Sarah O'Connor

Writer – Playwright – Cannot Save You From The Robot Apocalypse

I have these bows that I wear sometimes for fun. They give off a kind of 50s style when you wear them, like you could be an old school cleaner or Rosie the Riveter, it’s a cute aesthetic that I love and I definitely don’t wear my bows as much as I should considering how much I love them, but alas growing confident in your fashion decisions is a long process. But I did wear one of my bows last Friday, a white one that has the pattern of a black cat and green fern leaves on it, my favourite of the two if I’m being honest. I had my hair done up in a simple braid and put the bow as a way to kind of jazz up my dull hairdo I guess. I wore my orange lipstick to accent the bow (another fashion trend that I’m slowly growing confident in) and was happy with how I looked for the day (which is another rare occurrence).

I went to work like normal and was unprepared for the attention my simple fashion choices would bring, one of my co-workers told me she loved my bow and if it was different from my last one (it was, and she always loves my bows) but it was the attention from the customers I wasn’t expecting. Some were nice and much like my co-workers, liking the bow and from some older women commenting how they remembered wearing bows in the 60s and liked seeing them again.

But I wasn’t expecting the attention from the men, I’m not a person that usually draws attention, hardly ever a second glance, so to have men stand and continue looking and talking to me is as rare as a unicorn sighting in my book.

It wasn’t inappropriate, or at least not as bad as it could be. It was innocent enough things like one older man saying they liked the bow and then staring at me after I had said thank you and complimenting my eyes. It was attention I wasn’t used too, attention I didn’t really like.

And then there was a customer later who needed help on the computer. He noticed the bow too and pointed to his own head as he complimented mine and asked for help. I got up from the work desk and went over to help him and he kind of backed up in his chair as he looked at me, “Woah, you’re tall!”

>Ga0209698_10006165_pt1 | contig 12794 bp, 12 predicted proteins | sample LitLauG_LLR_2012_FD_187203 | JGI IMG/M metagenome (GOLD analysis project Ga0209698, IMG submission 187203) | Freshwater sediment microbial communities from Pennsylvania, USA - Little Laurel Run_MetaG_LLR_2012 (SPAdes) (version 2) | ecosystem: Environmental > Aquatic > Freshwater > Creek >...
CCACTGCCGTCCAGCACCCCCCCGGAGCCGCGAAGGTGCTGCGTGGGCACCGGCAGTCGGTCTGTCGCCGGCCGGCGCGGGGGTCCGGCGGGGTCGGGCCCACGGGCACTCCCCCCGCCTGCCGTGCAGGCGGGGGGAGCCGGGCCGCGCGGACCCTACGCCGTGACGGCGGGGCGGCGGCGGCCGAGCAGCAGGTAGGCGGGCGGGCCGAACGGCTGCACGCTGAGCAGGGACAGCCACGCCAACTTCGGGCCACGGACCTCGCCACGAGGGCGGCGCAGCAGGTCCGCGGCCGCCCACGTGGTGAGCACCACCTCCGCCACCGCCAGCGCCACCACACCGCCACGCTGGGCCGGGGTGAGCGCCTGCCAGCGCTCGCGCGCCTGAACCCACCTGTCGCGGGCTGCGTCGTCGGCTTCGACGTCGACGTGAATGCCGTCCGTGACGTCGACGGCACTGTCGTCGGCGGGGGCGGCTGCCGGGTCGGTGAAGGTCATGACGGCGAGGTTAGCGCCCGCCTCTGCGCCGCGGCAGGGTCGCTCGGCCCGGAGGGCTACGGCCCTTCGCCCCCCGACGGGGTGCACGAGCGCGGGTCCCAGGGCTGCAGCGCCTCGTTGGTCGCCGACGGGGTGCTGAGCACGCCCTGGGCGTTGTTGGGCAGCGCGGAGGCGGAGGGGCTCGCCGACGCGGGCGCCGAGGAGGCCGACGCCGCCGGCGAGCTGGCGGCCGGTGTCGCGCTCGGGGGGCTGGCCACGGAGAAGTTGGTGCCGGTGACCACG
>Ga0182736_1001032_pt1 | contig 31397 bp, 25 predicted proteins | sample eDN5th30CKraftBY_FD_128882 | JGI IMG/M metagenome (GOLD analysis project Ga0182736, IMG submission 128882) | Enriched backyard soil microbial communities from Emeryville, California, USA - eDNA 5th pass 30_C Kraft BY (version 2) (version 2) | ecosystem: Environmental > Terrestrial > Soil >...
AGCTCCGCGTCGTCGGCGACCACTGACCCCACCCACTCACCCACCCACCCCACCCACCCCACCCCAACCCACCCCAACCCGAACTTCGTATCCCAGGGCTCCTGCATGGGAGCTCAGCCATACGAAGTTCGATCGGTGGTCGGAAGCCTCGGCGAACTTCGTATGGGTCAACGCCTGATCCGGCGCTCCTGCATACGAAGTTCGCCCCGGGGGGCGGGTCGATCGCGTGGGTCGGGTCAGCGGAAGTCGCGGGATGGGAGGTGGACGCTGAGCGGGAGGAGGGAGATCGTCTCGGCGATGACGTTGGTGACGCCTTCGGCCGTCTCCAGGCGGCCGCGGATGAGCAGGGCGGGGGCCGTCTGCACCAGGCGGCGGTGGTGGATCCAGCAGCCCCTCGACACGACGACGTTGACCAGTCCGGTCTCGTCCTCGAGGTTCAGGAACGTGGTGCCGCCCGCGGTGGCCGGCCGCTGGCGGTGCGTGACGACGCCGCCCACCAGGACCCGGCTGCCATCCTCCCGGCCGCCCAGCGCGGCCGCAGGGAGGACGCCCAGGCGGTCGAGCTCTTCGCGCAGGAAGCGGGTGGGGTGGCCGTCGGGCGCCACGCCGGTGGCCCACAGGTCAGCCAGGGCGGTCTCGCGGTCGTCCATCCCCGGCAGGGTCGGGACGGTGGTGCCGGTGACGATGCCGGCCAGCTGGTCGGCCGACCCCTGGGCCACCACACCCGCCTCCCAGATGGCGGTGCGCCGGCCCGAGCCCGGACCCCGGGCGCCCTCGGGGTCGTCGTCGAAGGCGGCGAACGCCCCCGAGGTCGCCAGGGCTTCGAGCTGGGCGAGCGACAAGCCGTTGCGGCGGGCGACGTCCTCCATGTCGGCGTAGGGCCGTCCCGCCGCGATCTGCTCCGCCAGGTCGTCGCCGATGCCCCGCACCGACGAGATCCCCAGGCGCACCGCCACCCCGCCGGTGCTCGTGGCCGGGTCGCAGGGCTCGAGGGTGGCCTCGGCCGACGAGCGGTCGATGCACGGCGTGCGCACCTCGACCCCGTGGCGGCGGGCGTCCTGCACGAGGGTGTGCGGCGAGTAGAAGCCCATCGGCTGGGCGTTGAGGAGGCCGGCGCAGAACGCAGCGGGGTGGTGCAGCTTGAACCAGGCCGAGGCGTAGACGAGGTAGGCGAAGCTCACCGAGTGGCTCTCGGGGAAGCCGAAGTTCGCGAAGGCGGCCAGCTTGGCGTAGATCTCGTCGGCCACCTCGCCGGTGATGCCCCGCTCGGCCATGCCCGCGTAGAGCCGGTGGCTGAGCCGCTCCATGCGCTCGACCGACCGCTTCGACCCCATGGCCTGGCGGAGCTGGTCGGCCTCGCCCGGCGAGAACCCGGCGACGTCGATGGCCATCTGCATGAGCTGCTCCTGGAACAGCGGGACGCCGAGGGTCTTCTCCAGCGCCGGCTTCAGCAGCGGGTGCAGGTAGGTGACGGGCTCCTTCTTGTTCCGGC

It made me laugh, I’m 5″10 so I’m above average height for a girl but still it wasn’t the reaction I was expecting. I got him to log on to the computer and he looked at me again and said, “Can I see your fingers?”

Which is an odd request, but I showed him because I was thinking he had seen green-blue colour of my nails and wanted a better look at them. I showed him and he inspected my fingers before saying, “So you’re not hitched yet?”

And I immediately curled my fingers into my hand and then held my hands together so no one could see my fingers. I laughed a bit and told him we should focus on the computer instead when he asked, “Do you like music?” I kind of flustered a bit and he said, “I just don’t know you, that’s why I’m asking all these questions, I’m just being nice.” He continued trying to log on to the computer until I eventually left as he tried to remember his password, telling him I would help him further if he needed it.

It’s weird what attention like this does to you, how something you like can quickly be associated with something bad. My bow and lipstick made me happy when I was getting nice compliments about them, when customers were being kind. And it’s not like the other customers weren’t being kind only that it caused a different feeling, one with too many stares, with too many strange requests and follow up compliments, one where a nasty thought snuck into my head that if I wasn’t wearing my bow or my lipstick that no one would stare at me or ask to see my fingers to see if I was “hitched.”

Which is a stupid thought and one I quickly pushed away. Because I am going to keep wearing my bows and my bright coloured lipstick and I’m not going to let weird comments about my eyes and my fingers make me stop from liking how I look. It’s so easy to let happen, so easy to use this subtle attention (possibly borderline harassment if things had escalated) all because of what someone is wearing. I’m going to wear what I want, when I want and not let any attention I get affect my decision about it.

I am not going to let strange comments and unwanted attention make myself want to be invisible, make myself unhappy with how I look.

2 thoughts on “Fingers and Bows

  1. Gracie Klutz says:

    This. so. much. I have found confidence in myself through these bows. It’s amazing how something so small can make such big changes. I’ve also started acknowledging “That’s a weird thing to say.” upon receiving unwanted comments.


    1. Honestly yes, your bows have brought so much confidence to myself and that’s why I love them so much! And that’s very good advice for dealing with unwanted comments, I’ll have to remember that, thank you! đŸ™‚


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